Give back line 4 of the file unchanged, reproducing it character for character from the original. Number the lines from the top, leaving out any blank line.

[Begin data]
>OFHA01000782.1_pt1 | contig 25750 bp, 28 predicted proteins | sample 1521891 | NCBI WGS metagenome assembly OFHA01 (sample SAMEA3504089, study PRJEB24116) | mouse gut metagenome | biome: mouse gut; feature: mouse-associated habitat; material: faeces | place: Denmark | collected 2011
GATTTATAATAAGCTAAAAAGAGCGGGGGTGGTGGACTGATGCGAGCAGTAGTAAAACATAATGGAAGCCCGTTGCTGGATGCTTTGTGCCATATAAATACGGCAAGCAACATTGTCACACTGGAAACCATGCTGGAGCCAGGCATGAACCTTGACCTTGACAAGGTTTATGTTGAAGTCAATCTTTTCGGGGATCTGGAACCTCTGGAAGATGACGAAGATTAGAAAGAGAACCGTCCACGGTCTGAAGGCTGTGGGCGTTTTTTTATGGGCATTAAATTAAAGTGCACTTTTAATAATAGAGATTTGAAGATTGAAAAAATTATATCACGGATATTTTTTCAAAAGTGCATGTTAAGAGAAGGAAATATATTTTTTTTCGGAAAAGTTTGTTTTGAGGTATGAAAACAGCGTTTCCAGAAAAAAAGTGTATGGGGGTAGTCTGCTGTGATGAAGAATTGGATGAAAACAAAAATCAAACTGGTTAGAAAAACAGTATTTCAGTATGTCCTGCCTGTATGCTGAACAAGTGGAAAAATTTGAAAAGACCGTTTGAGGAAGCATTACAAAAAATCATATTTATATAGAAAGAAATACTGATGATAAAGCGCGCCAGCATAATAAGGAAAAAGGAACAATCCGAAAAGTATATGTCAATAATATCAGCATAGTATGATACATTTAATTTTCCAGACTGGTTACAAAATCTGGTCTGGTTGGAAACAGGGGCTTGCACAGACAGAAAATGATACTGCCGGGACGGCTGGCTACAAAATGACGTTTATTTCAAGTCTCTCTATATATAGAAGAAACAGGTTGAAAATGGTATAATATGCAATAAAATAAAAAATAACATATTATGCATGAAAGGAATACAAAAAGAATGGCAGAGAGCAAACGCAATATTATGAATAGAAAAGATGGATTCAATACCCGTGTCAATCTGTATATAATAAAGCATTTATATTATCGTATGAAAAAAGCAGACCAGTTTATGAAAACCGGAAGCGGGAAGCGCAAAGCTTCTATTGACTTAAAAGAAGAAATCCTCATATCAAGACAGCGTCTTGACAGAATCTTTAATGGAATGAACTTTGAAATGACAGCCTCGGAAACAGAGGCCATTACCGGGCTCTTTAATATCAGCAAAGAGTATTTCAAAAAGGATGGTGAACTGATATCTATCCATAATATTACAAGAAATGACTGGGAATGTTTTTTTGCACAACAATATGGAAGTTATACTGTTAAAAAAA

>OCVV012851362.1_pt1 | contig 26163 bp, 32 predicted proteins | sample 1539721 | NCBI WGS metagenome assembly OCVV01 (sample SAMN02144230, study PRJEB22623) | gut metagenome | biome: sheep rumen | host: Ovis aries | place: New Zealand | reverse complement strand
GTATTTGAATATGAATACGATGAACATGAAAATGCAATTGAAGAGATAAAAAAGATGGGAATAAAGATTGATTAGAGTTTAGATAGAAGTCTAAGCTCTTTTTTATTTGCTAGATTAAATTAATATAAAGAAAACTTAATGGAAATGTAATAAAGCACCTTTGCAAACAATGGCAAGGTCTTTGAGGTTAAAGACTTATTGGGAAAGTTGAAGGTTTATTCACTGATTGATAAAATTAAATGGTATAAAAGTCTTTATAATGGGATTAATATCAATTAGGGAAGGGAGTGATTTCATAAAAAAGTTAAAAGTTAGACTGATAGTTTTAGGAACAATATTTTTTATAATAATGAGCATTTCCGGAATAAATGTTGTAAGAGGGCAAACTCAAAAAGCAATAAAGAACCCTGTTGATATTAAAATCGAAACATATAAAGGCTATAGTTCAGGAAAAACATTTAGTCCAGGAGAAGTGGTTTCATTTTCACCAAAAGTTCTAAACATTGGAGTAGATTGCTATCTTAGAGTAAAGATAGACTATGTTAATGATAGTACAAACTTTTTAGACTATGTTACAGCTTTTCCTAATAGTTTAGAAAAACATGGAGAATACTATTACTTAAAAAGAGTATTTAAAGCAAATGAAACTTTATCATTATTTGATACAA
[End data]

GTATTTGAATATGAATACGATGAACATGAAAATGCAATTGAAGAGATAAAAAAGATGGGAATAAAGATTGATTAGAGTTTAGATAGAAGTCTAAGCTCTTTTTTATTTGCTAGATTAAATTAATATAAAGAAAACTTAATGGAAATGTAATAAAGCACCTTTGCAAACAATGGCAAGGTCTTTGAGGTTAAAGACTTATTGGGAAAGTTGAAGGTTTATTCACTGATTGATAAAATTAAATGGTATAAAAGTCTTTATAATGGGATTAATATCAATTAGGGAAGGGAGTGATTTCATAAAAAAGTTAAAAGTTAGACTGATAGTTTTAGGAACAATATTTTTTATAATAATGAGCATTTCCGGAATAAATGTTGTAAGAGGGCAAACTCAAAAAGCAATAAAGAACCCTGTTGATATTAAAATCGAAACATATAAAGGCTATAGTTCAGGAAAAACATTTAGTCCAGGAGAAGTGGTTTCATTTTCACCAAAAGTTCTAAACATTGGAGTAGATTGCTATCTTAGAGTAAAGATAGACTATGTTAATGATAGTACAAACTTTTTAGACTATGTTACAGCTTTTCCTAATAGTTTAGAAAAACATGGAGAATACTATTACTTAAAAAGAGTATTTAAAGCAAATGAAACTTTATCATTATTTGATACAA